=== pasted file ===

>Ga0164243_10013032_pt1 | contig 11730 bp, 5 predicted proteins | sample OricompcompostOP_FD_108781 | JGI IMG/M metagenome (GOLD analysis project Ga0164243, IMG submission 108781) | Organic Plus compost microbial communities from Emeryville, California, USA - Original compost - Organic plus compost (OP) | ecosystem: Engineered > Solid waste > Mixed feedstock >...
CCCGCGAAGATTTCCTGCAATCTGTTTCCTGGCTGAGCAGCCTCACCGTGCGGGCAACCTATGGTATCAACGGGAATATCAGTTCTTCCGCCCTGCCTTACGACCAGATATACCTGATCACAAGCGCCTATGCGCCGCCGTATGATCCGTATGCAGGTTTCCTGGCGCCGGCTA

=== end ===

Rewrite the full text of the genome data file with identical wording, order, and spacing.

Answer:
>Ga0164243_10013032_pt1 | contig 11730 bp, 5 predicted proteins | sample OricompcompostOP_FD_108781 | JGI IMG/M metagenome (GOLD analysis project Ga0164243, IMG submission 108781) | Organic Plus compost microbial communities from Emeryville, California, USA - Original compost - Organic plus compost (OP) | ecosystem: Engineered > Solid waste > Mixed feedstock >...
CCCGCGAAGATTTCCTGCAATCTGTTTCCTGGCTGAGCAGCCTCACCGTGCGGGCAACCTATGGTATCAACGGGAATATCAGTTCTTCCGCCCTGCCTTACGACCAGATATACCTGATCACAAGCGCCTATGCGCCGCCGTATGATCCGTATGCAGGTTTCCTGGCGCCGGCTA